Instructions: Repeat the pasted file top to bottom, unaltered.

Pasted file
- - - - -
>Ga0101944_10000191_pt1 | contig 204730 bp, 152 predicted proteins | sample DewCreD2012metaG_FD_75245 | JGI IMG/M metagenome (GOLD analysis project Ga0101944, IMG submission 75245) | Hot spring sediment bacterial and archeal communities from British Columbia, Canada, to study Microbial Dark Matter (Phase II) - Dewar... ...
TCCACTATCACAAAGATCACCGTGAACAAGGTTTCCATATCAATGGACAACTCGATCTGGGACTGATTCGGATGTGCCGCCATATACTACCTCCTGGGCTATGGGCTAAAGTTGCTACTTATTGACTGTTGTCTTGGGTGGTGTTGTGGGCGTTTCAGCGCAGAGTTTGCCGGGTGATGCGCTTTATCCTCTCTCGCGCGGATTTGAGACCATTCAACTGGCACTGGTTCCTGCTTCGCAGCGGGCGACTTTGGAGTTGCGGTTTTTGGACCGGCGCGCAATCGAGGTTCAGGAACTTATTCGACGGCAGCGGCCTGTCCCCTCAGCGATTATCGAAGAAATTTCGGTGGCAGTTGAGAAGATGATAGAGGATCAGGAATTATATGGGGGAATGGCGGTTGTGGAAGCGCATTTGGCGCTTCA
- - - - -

>Ga0101944_10000191_pt1 | contig 204730 bp, 152 predicted proteins | sample DewCreD2012metaG_FD_75245 | JGI IMG/M metagenome (GOLD analysis project Ga0101944, IMG submission 75245) | Hot spring sediment bacterial and archeal communities from British Columbia, Canada, to study Microbial Dark Matter (Phase II) - Dewar... ...
TCCACTATCACAAAGATCACCGTGAACAAGGTTTCCATATCAATGGACAACTCGATCTGGGACTGATTCGGATGTGCCGCCATATACTACCTCCTGGGCTATGGGCTAAAGTTGCTACTTATTGACTGTTGTCTTGGGTGGTGTTGTGGGCGTTTCAGCGCAGAGTTTGCCGGGTGATGCGCTTTATCCTCTCTCGCGCGGATTTGAGACCATTCAACTGGCACTGGTTCCTGCTTCGCAGCGGGCGACTTTGGAGTTGCGGTTTTTGGACCGGCGCGCAATCGAGGTTCAGGAACTTATTCGACGGCAGCGGCCTGTCCCCTCAGCGATTATCGAAGAAATTTCGGTGGCAGTTGAGAAGATGATAGAGGATCAGGAATTATATGGGGGAATGGCGGTTGTGGAAGCGCATTTGGCGCTTCA